Tool Library hits 2,000 tool mark thanks to grant from StanleyBlack&Decker

The University Height Tool Library’s inventory officially hit the 2,000 tool mark this month thanks to an incredibly generous gift of over $5,000 worth of tools and equipment from StanleyBlack&Decker. The grant will allow the Tool Library to continue to grow its tool borrowing service to residents of Buffalo and the WNY community. Similar to other sharing economy businesses like AirBnB and UBER, tool libraries stress the importance of access over ownership in the new economy (e.g. tool library members need a hole in their wall, they don’t need to own a drill).

For just $20 a year, a person can buy a membership to the Tool Library which allows them to borrow up to five tools at a time for up to a week. Started in 2011, the University Heights Tool Library was a proactive response to deteriorating housing conditions and quality of life issues in Buffalo’s University District. The Tool Library provides residents, block clubs, and community groups with access to the tools they need to tackle projects in their neighborhood.

Since its inception, the Tool Library has grown to over 730 members and now provides an inventory of over 2,000 tools thanks to Stanley Black&Decker. From basin wrenches used for installing new sinks and a wet tile saw to lay down a new bathroom floor, to weed whackers used in park cleanups and wheelbarrows used to mulch community gardens, the Tool Library provides people with access to the tools they need to create the change they want.

Tools donated by StanleyBlack&Decker to the Tool Library include:

  • 10 in. Table Saw
  • 12 in.  Cordless Chainsaw 8 in
  • Electric Cordless Pole Saw
  • Heavy Duty Pavement Breaker
  • Electric Landscape Edger
  • Compound Miter Saw
  • Angle Grinder
  • Orbit Sander
  •  Belt Sander
  •  String Trimmer
  • 6 Gal. Portable Air Compressor
  • 16-Gauge Nailer, 18-Gauge Brad Nailer and Crown Stapler Combo Kit
  • and MUCH MORE!!!

The Stanley Black & Decker grant will also allow the Tool Library to grow its programming related to Bailey Fights Blight and the University Heights Community Laboratory (CoLab).

Bailey Fights Blight is a collaborative project that seeks to board up and secure blighted and vacant storefronts along Bailey Avenue, while incorporating public art as a way to beautify the neighborhood and help redevelop the commercial corridor’s identity and sense of place. Through the support of Stanley Black & Decker, the Tool Library now has new cordless drills, chop saws, and pneumatic nailers to aid in efficiently boarding and securing vacant buildings as well as prepping surfaces for public art.

Newly received electric chain saws, extendable pole saws, edgers, and string trimmers will also aid in regular cleanups sponsored by the University District Block Club Coalition at the Bailey Dartmouth Garden, a tranquil and serene public garden and green space along a busy Bailey Avenue.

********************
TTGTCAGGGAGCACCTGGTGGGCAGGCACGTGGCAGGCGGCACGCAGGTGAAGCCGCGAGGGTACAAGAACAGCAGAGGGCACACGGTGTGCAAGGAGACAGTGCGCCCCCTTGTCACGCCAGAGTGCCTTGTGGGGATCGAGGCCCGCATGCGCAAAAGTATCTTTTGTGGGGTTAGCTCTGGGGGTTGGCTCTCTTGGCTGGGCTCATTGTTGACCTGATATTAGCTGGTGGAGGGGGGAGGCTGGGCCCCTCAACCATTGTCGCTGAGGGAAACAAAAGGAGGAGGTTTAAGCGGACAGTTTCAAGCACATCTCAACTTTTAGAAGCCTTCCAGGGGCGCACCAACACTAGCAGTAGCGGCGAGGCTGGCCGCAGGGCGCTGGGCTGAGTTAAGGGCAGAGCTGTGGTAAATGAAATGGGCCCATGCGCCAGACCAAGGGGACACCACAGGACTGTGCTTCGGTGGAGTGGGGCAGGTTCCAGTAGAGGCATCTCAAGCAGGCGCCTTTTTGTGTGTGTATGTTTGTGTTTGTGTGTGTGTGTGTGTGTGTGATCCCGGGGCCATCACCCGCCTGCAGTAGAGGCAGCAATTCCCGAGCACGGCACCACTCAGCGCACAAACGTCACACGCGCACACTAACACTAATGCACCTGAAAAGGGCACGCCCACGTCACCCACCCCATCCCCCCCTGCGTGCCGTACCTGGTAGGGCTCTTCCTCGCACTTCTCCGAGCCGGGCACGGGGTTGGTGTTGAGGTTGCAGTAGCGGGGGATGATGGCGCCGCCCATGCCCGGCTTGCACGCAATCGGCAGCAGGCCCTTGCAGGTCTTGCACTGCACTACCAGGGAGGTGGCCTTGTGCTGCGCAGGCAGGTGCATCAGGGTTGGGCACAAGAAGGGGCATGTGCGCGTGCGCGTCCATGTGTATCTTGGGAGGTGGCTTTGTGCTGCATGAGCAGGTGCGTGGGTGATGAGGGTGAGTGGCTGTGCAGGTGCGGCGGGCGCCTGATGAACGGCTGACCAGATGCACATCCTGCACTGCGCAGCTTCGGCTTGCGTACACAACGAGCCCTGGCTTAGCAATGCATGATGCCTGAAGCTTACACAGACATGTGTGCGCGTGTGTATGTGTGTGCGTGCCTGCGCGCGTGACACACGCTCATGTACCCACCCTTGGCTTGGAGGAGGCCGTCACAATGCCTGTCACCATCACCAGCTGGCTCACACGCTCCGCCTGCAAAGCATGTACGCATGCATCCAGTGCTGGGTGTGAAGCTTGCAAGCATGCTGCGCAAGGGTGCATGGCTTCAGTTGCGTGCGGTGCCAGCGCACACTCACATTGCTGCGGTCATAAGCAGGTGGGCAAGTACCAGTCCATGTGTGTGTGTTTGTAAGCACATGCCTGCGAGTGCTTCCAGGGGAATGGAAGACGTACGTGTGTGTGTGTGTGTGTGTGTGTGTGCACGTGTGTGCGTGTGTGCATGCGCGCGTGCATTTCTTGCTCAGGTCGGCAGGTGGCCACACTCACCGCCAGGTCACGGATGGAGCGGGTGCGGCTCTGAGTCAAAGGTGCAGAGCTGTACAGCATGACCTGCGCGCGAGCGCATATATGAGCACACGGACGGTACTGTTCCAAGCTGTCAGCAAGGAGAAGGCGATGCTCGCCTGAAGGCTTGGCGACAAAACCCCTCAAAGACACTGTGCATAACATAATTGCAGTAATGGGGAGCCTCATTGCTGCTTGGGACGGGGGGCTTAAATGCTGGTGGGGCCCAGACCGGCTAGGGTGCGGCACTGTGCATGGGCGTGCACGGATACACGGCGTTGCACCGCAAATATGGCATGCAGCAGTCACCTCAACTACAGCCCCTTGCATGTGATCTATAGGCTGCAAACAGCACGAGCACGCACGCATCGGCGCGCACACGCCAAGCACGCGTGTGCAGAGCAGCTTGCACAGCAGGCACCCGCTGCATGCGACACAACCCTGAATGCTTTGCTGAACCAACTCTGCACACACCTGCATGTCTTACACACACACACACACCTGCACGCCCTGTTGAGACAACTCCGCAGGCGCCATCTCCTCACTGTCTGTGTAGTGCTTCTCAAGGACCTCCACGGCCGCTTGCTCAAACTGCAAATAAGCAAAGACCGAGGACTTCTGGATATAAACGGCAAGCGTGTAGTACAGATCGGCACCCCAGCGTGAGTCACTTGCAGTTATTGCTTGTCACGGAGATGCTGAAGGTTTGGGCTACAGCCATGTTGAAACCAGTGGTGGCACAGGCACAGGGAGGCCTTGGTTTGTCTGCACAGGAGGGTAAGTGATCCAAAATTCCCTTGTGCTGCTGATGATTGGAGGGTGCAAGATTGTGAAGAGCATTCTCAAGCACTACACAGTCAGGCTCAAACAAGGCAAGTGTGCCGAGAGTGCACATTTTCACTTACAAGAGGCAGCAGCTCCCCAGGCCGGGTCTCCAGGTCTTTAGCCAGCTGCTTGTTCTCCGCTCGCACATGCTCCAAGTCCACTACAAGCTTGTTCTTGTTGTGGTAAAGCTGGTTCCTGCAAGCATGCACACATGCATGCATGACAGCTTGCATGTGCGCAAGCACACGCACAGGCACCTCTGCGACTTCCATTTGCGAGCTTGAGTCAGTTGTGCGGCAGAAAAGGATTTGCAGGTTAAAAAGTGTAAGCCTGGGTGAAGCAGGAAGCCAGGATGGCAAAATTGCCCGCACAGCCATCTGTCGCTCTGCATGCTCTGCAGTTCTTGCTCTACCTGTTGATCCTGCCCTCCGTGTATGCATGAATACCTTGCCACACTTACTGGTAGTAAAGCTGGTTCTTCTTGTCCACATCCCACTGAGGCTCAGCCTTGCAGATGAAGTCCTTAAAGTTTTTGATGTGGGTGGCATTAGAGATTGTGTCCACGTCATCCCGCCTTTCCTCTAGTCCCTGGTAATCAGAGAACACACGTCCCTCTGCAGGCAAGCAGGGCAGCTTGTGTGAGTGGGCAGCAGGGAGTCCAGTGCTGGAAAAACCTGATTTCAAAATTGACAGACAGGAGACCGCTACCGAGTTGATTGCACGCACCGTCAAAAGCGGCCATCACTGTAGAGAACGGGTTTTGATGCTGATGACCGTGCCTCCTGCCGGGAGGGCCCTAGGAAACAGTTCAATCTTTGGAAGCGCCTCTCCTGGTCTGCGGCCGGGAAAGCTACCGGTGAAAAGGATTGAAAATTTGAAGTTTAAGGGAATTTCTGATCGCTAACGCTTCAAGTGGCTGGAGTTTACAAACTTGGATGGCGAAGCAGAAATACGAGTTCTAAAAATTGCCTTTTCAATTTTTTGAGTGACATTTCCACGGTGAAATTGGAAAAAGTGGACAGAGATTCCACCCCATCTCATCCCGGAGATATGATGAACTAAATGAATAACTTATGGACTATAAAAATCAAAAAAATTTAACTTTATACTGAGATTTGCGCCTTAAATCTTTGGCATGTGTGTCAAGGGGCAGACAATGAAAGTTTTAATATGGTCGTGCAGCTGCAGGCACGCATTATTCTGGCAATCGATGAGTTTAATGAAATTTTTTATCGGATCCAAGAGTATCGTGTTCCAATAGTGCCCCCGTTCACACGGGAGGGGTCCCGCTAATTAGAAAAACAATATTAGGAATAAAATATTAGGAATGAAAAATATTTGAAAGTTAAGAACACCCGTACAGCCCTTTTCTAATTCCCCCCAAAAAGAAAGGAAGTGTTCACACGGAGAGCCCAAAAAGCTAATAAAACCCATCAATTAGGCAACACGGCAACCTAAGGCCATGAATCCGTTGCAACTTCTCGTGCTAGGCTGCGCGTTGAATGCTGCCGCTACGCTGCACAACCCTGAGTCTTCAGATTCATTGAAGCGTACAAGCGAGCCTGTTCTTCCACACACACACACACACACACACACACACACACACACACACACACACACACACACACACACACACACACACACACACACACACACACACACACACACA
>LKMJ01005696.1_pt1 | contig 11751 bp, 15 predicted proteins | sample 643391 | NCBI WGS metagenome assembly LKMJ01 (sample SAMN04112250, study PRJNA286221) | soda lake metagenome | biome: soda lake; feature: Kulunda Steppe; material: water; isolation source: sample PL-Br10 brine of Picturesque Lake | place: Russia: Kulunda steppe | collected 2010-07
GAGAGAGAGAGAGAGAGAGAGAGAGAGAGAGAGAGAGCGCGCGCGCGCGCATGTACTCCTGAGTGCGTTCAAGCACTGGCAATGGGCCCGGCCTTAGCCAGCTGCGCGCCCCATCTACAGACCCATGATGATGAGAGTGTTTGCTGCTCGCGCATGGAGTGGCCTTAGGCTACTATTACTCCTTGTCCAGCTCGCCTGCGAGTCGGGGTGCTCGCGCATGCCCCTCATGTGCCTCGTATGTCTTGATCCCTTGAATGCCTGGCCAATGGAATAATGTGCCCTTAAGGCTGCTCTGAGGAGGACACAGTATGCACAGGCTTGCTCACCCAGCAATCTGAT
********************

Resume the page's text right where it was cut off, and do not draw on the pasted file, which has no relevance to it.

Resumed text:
By increasing the community’s capacity to transform blighted properties and lots into redevelopable assets, Stanley Black & Decker is helping create a model for neighborhood self-improvement that can be replicated in other communities around Buffalo.

The University Heights Community Laboratory or CoLab is a formerly vacant and blighted storefront located next to the Tool Library that has been transformed by volunteers into a multipurpose space that provides DIY workshops focused on neighborhood development, community empowerment, and affordable and accessible education. Through the support of Stanley Black & Decker, the Tool Library has been able to supplement its largely donation-based inventory, with tools such as table saws, radial arm chop saws, and even a jackhammer! Through hands-on, interactive workshops held at the CoLab, members of the community will receive training on how to properly use these tools to improve their homes and their neighborhood.

The benefits of providing a community with the right tools and resources is that they can begin to positively change the world around them. If homeowners with limited income can hold on to some of their money and improve their properties by putting on a new roof or weatherizing their houses, that improves home values for the entire neighborhood. The accretion of such small investments can significantly stabilize struggling neighborhoods and help homeowners build modest wealth while maintaining an inventory of safe, decent, and affordable housing. In addition to just providing the tools, however, by offering free and affordable education and skill building opportunities, anyone can become an agent of community change.